HERE ARE THE TOP STORIES
The Panama Papers: A giant leak has exposed the offshore holdings of 140 politicians and public officials from around the world.
It’s huge: 11.5 million records from Panama-based law firm Mossack Fonseca, dating back almost 40 years. The records show how “a global industry of law firms and big banks sells financial secrecy to politicians, fraudsters, and drug traffickers as well as billionaires, celebrities, and sports stars,” the International Consortium of Investigative Journalists reveals.
The leak shows how associates of Russian President Vladimir Putin secretly shuffled as much as $2 billion through banks and shadow companies, the ICIJ reports.
The prime ministers of Iceland and Pakistan, the president of Ukraine, and the king of Saudi Arabia are among the current and former world leaders tied to companies mentioned in the documents.
Offshore companies have also been linked to the family of Chinese President Xi Jinping and the files show new details of offshore dealings by the late father of British Prime Minister David Cameron.
By the numbers
Around 214,000 offshore entities are connected to people in more than 200 countries and territories.
About 500 banks (including their subsidiaries and branches) created more than 15,000 offshore companies for their customers through Mossack Fonseca.
Names of more than 140 politicians and public officials, including 12 current and former world leaders, show up in the data.
To most Latino voters, Donald Trump is toxic. But he still has some Hispanic supporters.
They like his strength, and shrug off the rhetoric. And many of them don’t think he will actually build a wall at the border with Mexico or deport anybody, BuzzFeed News’ Adrian Carrasquillo writes. Even a low percentage of Latino voters would mean a couple million Hispanic supporters. Who are these people?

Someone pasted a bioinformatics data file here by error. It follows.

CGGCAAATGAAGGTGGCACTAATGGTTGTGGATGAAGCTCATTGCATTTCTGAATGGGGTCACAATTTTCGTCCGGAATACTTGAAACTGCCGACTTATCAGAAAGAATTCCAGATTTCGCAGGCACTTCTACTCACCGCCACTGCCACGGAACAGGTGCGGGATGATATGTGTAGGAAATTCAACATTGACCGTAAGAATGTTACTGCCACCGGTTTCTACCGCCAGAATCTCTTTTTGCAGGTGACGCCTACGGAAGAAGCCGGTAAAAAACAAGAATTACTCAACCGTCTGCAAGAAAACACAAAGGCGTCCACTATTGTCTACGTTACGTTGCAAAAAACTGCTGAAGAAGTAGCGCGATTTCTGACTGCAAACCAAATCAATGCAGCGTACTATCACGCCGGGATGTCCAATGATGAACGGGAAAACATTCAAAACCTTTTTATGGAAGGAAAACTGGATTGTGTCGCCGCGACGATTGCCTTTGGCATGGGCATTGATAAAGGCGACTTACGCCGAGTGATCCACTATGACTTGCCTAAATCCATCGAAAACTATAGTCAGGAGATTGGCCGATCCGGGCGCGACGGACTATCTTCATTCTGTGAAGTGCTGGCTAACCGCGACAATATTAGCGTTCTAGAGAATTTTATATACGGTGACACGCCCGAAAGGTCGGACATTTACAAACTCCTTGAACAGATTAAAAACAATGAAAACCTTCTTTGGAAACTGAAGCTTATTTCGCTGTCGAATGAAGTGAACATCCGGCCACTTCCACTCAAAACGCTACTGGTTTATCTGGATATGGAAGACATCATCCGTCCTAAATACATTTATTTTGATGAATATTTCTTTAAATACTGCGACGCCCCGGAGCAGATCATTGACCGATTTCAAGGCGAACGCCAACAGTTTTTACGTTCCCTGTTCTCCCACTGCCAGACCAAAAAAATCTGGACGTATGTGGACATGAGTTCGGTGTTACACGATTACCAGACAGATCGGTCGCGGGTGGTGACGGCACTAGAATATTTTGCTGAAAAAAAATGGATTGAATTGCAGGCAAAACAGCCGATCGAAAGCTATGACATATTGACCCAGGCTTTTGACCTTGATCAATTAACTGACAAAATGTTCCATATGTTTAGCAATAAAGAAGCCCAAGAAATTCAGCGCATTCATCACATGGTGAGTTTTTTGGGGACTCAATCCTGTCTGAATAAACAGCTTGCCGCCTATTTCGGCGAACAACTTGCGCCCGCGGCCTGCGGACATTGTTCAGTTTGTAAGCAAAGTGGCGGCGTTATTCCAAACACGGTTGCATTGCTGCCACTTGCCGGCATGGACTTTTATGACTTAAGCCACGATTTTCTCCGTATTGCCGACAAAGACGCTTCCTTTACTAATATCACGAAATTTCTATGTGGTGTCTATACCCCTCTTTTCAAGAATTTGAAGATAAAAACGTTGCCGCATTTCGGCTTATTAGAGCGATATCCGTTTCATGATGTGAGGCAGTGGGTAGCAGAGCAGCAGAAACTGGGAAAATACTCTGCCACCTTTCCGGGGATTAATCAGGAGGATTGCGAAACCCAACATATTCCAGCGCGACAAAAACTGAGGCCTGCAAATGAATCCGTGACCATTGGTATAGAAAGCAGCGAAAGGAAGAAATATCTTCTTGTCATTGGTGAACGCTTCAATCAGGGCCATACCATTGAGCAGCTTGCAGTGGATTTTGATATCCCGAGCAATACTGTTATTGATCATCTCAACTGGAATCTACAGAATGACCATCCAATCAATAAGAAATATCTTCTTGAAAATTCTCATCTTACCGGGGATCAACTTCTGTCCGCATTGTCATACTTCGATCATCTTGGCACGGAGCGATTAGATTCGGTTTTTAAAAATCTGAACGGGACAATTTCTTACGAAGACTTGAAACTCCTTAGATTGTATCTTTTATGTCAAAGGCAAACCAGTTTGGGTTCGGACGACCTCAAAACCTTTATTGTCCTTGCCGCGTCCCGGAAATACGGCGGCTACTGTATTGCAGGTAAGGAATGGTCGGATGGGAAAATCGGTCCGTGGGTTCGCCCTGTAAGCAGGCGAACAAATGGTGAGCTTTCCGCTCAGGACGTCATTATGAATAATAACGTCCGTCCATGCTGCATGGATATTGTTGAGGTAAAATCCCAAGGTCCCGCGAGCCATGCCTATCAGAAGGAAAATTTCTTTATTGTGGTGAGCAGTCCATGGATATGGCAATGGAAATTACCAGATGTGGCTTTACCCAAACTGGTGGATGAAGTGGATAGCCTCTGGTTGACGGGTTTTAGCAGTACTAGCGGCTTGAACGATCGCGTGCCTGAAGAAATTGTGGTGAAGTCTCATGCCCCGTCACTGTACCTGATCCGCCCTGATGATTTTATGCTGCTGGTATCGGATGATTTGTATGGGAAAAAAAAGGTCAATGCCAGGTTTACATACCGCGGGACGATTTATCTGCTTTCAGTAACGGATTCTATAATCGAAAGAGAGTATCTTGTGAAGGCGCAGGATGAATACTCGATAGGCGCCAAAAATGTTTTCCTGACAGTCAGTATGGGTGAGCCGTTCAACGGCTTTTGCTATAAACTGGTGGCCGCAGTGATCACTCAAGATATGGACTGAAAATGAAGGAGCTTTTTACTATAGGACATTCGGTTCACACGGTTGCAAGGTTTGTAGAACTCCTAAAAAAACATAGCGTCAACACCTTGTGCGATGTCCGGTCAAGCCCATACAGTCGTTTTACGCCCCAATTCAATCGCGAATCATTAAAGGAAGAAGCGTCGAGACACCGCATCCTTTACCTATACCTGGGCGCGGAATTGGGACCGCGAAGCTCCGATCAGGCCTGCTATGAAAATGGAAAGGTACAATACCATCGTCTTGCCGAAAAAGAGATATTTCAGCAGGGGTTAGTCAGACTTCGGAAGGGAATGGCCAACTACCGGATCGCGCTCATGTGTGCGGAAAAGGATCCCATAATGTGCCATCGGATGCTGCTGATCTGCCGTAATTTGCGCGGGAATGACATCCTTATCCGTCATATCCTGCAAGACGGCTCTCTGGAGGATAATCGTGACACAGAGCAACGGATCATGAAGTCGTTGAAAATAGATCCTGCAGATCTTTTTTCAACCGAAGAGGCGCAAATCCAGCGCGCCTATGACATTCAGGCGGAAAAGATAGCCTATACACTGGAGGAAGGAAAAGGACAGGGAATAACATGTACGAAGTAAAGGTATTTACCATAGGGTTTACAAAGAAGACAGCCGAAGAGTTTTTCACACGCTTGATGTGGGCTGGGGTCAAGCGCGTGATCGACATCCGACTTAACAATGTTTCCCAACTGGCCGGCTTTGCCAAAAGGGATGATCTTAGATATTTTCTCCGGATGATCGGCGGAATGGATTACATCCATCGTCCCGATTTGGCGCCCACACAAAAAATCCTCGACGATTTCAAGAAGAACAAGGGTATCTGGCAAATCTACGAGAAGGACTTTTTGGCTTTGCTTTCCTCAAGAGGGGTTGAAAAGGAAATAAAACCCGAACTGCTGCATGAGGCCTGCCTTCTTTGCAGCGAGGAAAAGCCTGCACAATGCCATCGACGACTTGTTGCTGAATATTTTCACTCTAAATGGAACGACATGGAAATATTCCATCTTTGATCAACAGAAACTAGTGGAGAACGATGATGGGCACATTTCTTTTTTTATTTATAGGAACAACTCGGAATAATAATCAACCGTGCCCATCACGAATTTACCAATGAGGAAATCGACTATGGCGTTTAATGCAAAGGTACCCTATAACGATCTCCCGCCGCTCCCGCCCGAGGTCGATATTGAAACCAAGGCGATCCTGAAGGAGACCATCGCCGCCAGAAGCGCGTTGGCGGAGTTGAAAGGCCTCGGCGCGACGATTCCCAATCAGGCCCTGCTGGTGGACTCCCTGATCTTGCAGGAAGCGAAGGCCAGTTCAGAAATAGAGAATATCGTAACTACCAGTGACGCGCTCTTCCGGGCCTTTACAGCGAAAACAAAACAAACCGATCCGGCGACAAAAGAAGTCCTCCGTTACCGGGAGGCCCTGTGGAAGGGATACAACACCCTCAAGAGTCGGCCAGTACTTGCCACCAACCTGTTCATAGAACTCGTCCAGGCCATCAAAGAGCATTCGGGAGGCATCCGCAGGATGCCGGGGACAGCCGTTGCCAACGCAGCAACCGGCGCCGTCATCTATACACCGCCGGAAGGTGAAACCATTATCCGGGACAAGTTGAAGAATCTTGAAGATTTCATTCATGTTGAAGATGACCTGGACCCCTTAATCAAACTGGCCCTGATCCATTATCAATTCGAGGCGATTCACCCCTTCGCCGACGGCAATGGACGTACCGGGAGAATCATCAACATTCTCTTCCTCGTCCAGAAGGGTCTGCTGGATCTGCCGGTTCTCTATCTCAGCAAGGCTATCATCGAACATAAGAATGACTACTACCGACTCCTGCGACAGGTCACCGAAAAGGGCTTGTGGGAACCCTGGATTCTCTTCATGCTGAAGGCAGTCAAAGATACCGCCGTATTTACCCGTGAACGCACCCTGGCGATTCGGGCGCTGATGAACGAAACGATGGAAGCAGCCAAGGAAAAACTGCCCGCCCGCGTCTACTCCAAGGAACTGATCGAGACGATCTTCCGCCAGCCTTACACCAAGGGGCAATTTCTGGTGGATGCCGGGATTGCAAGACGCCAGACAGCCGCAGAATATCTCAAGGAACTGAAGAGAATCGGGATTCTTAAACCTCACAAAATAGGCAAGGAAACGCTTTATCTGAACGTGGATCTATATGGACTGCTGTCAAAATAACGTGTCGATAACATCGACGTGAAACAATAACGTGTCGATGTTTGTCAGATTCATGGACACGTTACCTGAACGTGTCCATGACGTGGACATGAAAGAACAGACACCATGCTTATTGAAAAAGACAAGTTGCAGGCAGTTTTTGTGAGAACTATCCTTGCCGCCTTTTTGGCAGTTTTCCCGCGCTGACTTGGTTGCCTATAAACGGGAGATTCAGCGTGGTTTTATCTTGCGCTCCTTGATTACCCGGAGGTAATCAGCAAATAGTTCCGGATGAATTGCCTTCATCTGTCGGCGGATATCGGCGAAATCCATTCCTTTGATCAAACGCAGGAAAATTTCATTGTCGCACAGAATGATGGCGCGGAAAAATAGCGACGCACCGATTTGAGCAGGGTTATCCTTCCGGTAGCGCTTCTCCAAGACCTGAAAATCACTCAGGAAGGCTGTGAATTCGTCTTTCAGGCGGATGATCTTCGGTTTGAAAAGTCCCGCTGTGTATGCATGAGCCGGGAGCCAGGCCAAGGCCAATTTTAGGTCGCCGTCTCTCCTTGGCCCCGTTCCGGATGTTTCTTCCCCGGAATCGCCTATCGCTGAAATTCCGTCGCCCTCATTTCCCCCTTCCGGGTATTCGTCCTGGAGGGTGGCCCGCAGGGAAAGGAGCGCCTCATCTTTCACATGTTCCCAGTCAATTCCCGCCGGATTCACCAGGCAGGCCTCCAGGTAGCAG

They seem to be the kind of people who generally like the brash Republican candidate: older men, former members of the military, people enraged by the power of the establishment, and American nationalists.
“Another answer reflects the diversity within the term ‘Latino’: Some of Trump’s supporters’ families have been American citizens for centuries, don’t know any undocumented immigrants, or don’t identify with newcomers from Mexico and elsewhere — all reasons that contribute to why they embrace his immigration stances,” Carrasquillo writes.
For the latest news and updates, download the BuzzFeed News app for iOS and Android (available in Canadian, UK, Australian, and U.S. app stores).
WE’RE KEEPING AN EYE ON
Brazil is dealing with Zika, corruption, and now poor ticket sales for the Rio Olympics: With four months to go, only 50% are sold.
The figures are even worse for the Paralympics, with only 12% of seats sold, BuzzFeed News’ David Mack reports.
The Rio Games are scheduled to begin on August 5. Brazil’s Acting Minister of Sport, Ricardo Leyser, said the government is considering buying tickets and distributing them to local schools.
On top of an ongoing recession, President Dilma Rousseff’s government has been accused of corruption and there have been mass protests demanding her resignation.